"Cinderella" ★★★ 1/2
A Review by Kevin Powers
Every week for the past few months, I have participated in a weekly blog series called Thursday Movie Picks. A certain theme, or category, is thrown down, and movie bloggers around the world make a list of three picks that fit that theme. Last week's theme was Live-Action Fairy Tale Adaptations. I struggled. I honestly can't remember seeing one, especially one of the traditional ones, like say, "Cinderella."
I haven't seen the 1950 Disney Animated “Cinderella” in years, but I do know that screenwriter Chris Weitz ("About a Boy", "The Golden Compass") has done an incredible job of updating and fully enriching this already well-known fairy tale.
The story is pretty much the same one we all know. A young, animal-loving, blond girl with curls named Ella (Lily James) comes of age with a loving mother (Hayley Attwell) and an equally loving, yet often traveling, merchant father (Ben Chaplin) in a story book version of 17th century Europe.
She loses her mother, her father remarries, then she loses her father and is left with a domineering, mean-spirited Stepmother (Cate Blanchett) and two dim-witted, materialistic step sisters, Drisella (Sophie McShera) and Anastasia (Holliday Grainger). Poor "Cinder"Ella is effectively banished to the attic and made to do all the chores.
The best of this movie is in the familiars of the original Disney classic wonderfully sprinkled into a fully realized live-action movie. There is just so much more here than I've ever seen of this story. In a masterstroke of storytelling, we get the one thing we were missing with previous versions. We get to know the Prince (Richard Madden).
Wisely, this movie knows that there needs to be more in the development of the male characters. First, the father character is more prominently featured than before. His love for his daughter shines through clearly and easily. Second, the Prince actually gets a full arc here. Played to perfection by the handsome British actor, Richard Madden, most well known as Rob Stark in HBO's "Game of Thrones," has a light in his eyes and a desire for true love that matches the kindness in Lily James' Ella. Pretty blue eyes almost play a role in this movie. In fact, the color blue itself is huge here. We get to know the Prince as a real guy, just a dude named Kit, who wants to fall in love for real and not have his wife picked for him. Finally, there is a bonus villain here in the Grand Duke, played by veteran actor Stellan Skarsgård, who wants the Prince to marry for advantage, to strengthen his own role in the kingdom.
In the midst of all the new additions in character development is the stuff we know: the mice and their cheese crumbs, the fire and ash that gives Ella the "Cinder" prefix, the ball, the glass slipper, the stroke of midnight, the search for the fitting foot, and, finally, the Fairy Godmother (Helena Bonham Carter), who does the classic magical routine with the mice and the pumpkin and the tattered dress to get this beauty to her destiny. Helena Bonham Carter, who also narrates, owns in her brief appearance. She herself is magical. And the special effects in her sequence are flawless and fun.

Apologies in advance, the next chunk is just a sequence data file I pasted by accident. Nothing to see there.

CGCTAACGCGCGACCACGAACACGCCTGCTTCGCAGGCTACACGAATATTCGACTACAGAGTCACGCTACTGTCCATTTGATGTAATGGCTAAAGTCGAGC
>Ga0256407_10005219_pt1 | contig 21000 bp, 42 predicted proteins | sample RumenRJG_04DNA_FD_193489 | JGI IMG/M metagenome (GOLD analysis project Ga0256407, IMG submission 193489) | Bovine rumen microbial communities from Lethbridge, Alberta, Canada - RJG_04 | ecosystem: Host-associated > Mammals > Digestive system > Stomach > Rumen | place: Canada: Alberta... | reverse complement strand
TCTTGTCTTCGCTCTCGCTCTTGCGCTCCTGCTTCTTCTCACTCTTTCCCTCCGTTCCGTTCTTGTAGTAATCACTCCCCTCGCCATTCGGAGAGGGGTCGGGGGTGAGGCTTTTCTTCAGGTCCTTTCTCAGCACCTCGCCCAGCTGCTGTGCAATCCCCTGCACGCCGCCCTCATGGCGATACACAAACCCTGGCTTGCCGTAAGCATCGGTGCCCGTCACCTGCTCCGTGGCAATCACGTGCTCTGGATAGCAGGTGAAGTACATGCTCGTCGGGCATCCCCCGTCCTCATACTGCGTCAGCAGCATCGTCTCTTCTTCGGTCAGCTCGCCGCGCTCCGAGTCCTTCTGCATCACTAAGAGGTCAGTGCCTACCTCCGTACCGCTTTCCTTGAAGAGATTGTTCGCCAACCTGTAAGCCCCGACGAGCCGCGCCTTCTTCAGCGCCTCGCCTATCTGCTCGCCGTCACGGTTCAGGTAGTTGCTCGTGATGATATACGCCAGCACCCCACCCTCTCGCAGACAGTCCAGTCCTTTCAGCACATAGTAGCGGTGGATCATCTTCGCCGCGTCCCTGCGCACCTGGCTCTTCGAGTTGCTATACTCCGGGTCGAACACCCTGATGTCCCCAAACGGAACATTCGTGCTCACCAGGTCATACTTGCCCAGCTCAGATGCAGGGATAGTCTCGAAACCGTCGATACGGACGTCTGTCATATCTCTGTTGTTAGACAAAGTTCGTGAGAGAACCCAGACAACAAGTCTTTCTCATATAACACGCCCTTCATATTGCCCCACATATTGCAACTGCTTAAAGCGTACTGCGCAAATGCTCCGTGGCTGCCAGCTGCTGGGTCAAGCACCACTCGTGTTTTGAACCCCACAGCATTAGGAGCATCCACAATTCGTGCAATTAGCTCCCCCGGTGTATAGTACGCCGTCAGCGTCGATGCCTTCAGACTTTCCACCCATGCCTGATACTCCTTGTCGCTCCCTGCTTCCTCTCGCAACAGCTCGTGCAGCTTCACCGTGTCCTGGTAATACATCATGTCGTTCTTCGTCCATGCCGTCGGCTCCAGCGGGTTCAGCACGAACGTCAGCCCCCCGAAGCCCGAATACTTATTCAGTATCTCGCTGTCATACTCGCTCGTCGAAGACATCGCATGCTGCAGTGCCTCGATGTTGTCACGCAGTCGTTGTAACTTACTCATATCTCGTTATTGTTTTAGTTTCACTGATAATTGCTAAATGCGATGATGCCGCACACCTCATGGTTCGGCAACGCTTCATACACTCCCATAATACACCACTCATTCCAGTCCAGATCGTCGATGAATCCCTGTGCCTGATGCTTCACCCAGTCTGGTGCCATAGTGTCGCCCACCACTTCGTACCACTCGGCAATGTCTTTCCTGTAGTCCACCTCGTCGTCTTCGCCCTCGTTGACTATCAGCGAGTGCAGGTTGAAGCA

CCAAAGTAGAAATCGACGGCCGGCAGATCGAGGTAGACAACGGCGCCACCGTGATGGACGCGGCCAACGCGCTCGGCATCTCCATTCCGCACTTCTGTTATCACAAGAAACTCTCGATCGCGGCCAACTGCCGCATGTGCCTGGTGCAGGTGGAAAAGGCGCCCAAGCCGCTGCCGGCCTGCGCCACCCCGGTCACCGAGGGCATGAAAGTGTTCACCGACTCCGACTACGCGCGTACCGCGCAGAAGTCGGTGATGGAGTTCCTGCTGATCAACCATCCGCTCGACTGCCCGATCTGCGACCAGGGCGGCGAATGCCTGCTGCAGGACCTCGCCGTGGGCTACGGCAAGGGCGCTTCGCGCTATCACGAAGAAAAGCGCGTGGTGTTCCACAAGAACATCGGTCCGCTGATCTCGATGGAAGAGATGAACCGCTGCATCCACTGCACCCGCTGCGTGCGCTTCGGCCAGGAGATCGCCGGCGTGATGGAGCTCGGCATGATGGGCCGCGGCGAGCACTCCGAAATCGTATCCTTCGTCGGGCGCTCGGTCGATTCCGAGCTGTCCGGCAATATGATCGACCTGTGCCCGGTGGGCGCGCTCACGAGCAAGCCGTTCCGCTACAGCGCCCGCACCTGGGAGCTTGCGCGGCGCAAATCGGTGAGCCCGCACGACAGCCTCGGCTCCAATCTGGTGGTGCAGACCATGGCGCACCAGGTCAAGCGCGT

Director Kenneth Branagh's vision of the timeless fairy tale is vivid and colorful. He clearly knows what he's doing being no stranger to brilliant period pieces, like the 1996 line-for-line adaptation of Shakespeare's "Hamlet" and, most recently, special effects action flicks, "Thor" (2011) and "Jack Ryan: Shadow Recruit" (2013).
Branagh's eye for detail and color and eyes! and visual spectacle is perfect for this story. He visually works the smallest of details and then offers huge sweeping shots of beautiful palaces and village market places and not-too distant mountains.
"Cinderella" is pure eye candy with great performances from lead Lily James ("Downton Abbey"), so sweet and beautiful, and Cate Blanchett, who I've not yet praised because she is simply so convincingly evil that I am still sort of mad at her.
And, while this sort of movie isn't really for me (and my particular tastes), I left the theater supremely satisfied with a “family” film I just wasn’t sure I’d enjoy.
After our screening, my wife and I struck up a conversation with a couple of Moms and their young kids (mostly girls between 5 and 8). We asked them what they thought. To which they replied, “We loved it!” and “It was so good!” as they hopped around and smiled and all talked at once with their favorite little details. The two Moms seemed pleased as well. And rightly so…
For Ella listened to her mother, who told her “Have courage, and be kind.” And the makers of this movie seemed to follow this advice as well. In a day and age where young people are blasted with technology and the reality trash on TV, this movie is simple, yet elegant, totally wholesome, and courageous in its kindness.
By the way, a short ran before the feature. "Frozen Fever," in which Elsa plans Anna's birthday party while coming down with a cold, is cute but totally forgettable. It might as well be called "Frozen: The Music Video."